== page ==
Who first smoked a pipe of tobacco in England? The honour is divided among several claimants. It has often been stated that Captain William Middleton or Myddelton (son of Richard Middleton, Governor of Denbigh Castle), a Captain Price and a Captain Koet were the first who smoked publicly in London, and that folk flocked from all parts to see them; and it is usually added that pipes were not then invented, so they smoked the twisted leaf, or cigars. This account first appeared in one of the volumes of Pennant's "Tour in Wales." But the late Professor Arber long ago pointed out that the remark as to the mode of smoking by cigars and not by pipes was simply Pennant's speculation. The authority for the rest of the story is a paper in the Sebright MSS., which, in an account of William Middleton, has the remark: "It is sayed, that he, with Captain Thomas Price of Plasyollin and one Captain Koet, were the first who smoked, or (as they called it) drank tobacco publickly in London; and that the Londoners flocked from all parts to see them." No date is named, and no further particulars are available.

Another Elizabethan who is often said to have smoked the first pipe in England is Ralph Lane, the first Governor of Virginia, who came home with Drake in 1586. Lane is said to have given Sir Walter Raleigh an Indian pipe and to have shown him how to use it. There is no original authority, however, for the statement that Lane first smoked tobacco in England, and, moreover, he was not the first English visitor to Virginia to return to this country. One Captain Philip Amadas accompanied Captain Barlow, who commanded on the occasion of Raleigh's first voyage of discovery, when the country was formally taken possession of and named Virginia in honour of Queen Elizabeth. This was early in 1584. The two captains reached England in September 1584, bringing with them the natives of whom King James I, in his "Counter-blaste to Tobacco," speaks as "some two or three Savage men," who "were brought in, together with this Savage custome," i.e. of smoking. It is extremely improbable that Captains Amadas and Barlow, when reporting to Raleigh on their expedition, did not also make him acquainted with the Indian practice of smoking. This would be two years before the return of Ralph Lane.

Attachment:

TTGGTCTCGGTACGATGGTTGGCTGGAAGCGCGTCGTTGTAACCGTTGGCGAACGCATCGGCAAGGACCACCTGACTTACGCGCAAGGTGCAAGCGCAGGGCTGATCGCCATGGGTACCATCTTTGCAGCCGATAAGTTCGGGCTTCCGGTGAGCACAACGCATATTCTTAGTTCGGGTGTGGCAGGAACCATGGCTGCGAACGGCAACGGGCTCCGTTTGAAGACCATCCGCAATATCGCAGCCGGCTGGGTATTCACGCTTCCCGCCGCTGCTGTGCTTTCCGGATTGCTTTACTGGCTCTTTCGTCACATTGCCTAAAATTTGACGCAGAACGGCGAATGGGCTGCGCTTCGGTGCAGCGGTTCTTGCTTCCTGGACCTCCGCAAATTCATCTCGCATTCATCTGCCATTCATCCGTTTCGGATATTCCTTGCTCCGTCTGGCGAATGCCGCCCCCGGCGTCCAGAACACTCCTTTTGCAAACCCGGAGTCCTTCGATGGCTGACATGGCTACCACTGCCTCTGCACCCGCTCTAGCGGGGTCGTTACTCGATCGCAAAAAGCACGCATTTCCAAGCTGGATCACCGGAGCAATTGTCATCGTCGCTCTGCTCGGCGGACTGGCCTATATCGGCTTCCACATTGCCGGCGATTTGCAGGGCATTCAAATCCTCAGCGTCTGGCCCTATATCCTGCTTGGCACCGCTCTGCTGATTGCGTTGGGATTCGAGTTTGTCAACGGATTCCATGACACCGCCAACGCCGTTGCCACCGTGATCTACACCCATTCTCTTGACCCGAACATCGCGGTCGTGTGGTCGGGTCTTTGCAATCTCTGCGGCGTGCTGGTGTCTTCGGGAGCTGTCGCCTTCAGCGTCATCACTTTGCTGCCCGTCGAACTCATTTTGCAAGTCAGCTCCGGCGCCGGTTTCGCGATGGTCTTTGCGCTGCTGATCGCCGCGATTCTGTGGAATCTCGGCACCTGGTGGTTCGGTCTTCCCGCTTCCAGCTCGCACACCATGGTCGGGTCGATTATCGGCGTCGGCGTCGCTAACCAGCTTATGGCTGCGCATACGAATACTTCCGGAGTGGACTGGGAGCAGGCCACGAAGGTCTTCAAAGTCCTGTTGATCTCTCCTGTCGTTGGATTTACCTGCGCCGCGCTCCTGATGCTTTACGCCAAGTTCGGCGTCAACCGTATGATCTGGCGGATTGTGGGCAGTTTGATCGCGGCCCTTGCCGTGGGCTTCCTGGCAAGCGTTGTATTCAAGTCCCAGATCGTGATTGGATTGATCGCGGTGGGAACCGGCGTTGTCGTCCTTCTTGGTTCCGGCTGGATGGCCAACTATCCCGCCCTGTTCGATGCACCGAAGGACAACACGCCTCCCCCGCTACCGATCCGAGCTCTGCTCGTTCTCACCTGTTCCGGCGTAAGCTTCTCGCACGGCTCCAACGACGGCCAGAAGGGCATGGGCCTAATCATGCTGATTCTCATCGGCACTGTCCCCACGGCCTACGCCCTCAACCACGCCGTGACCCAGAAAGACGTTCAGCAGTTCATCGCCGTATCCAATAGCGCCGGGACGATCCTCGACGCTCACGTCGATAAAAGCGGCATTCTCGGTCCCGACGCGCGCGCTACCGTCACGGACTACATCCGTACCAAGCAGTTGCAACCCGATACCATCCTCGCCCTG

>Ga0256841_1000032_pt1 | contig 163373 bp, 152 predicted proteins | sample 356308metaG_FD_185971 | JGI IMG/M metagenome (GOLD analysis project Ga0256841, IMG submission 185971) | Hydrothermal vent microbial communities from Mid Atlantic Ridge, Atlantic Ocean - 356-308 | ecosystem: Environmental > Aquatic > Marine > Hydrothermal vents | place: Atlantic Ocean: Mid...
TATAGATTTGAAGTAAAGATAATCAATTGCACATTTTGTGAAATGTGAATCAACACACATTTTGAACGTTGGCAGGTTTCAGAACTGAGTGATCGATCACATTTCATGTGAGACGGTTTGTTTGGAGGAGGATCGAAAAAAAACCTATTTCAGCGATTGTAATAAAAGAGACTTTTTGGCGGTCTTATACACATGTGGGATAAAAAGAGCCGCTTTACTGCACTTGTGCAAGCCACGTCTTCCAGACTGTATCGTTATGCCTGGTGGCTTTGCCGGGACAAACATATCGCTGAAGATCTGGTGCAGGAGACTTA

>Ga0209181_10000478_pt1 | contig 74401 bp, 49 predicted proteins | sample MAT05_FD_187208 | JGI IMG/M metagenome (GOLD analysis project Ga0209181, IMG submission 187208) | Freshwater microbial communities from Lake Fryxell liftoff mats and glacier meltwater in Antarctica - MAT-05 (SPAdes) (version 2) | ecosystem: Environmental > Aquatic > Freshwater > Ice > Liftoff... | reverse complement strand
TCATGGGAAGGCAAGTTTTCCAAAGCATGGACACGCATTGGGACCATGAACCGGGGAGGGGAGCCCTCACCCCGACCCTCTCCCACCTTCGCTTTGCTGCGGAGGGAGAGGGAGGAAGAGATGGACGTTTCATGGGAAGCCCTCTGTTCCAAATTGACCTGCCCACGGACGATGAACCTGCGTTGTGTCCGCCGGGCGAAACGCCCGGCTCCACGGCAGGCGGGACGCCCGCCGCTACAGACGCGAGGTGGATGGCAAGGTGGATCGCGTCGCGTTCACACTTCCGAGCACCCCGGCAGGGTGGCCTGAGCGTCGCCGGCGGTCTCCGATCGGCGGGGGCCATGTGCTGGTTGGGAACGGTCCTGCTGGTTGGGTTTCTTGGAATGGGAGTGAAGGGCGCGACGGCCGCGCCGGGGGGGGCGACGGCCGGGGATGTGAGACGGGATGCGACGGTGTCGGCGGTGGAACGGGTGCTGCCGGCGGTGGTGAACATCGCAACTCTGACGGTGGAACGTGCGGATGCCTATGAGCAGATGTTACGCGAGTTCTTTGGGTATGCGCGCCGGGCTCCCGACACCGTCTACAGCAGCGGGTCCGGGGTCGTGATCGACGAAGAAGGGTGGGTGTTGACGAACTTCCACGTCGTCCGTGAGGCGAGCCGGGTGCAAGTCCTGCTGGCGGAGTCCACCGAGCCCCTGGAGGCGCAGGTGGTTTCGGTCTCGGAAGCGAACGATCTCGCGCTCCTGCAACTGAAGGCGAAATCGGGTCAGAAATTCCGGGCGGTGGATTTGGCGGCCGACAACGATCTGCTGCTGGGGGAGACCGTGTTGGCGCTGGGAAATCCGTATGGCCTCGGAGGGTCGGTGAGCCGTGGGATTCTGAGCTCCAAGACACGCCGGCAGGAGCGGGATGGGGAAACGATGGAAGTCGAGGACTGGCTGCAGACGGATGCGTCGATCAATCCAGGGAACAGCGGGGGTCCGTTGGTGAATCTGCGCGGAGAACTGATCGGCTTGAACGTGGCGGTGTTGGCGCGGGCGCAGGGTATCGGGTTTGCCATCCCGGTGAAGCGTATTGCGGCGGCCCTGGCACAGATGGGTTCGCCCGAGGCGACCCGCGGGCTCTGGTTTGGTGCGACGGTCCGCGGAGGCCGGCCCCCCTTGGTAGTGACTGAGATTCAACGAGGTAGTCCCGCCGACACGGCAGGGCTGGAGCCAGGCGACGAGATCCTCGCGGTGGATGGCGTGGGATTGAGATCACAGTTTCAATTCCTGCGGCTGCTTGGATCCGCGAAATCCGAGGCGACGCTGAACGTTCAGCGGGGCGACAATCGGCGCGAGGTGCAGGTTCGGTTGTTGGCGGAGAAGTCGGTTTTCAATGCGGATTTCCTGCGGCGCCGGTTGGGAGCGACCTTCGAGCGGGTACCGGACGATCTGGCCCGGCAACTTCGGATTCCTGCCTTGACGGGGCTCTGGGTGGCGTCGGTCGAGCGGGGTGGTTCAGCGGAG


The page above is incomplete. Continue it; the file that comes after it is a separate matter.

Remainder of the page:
But certainly pipes were smoked in England before 1584. The plant was introduced into Europe, as we have seen, about 1560, and it was under cultivation in England by 1570. In the 1631 edition of Stow's "Chronicles" it is stated that tobacco was "first brought and made known by Sir John Hawkins, about the year 1565, but not used by Englishmen in many years after." There is only one reference to tobacco in Hawkins's description of his travels. In the account of his second voyage (1564-65) he says: "The Floridians when they travel have a kinde of herbe dryed, which with a cane, and an earthen cup in the end, with fire, and the dried herbs put together do smoke thoro the cane the smoke thereof, which smoke satisfieth their hunger, and therewith they live foure or five days without meat or drinke." Smoking was thus certainly known to Hawkins in 1565, but much reliance cannot be placed on the statement in the Stow of 1631 that he first made known the practice in this country, because that statement appears in no earlier edition of the "Chronicles." Moreover, as opposed to the allegation that tobacco was "not used by Englishmen in many years after" 1565, there is the remark by William Harrison, in his "Chronologie," 1588, that in 1573 "the taking in of the smoke of the Indian herbe called Tobacco, by an instrument formed like a little ladell, whereby it passeth from the mouth into the head and stomach, is gretlie taken up and used in England." The "little ladell" describes the early form of the tobacco-pipe, with small and very shallow bowl.

King James, in his reference to the "first Author" of what he calls "this abuse," clearly had Sir Walter Raleigh in view, and it is Raleigh with whom in the popular mind the first pipe of tobacco smoked in England is usually associated. The tradition is crystallized in the story of the schoolboy who, being asked "What do you know about Sir Walter Raleigh?" replied: "Sir Walter Raleigh introduced tobacco into England, and when smoking it in this country said to his servant, 'Master Ridley, we are to-day lighting a candle in England which by God's blessing will never be put out'"!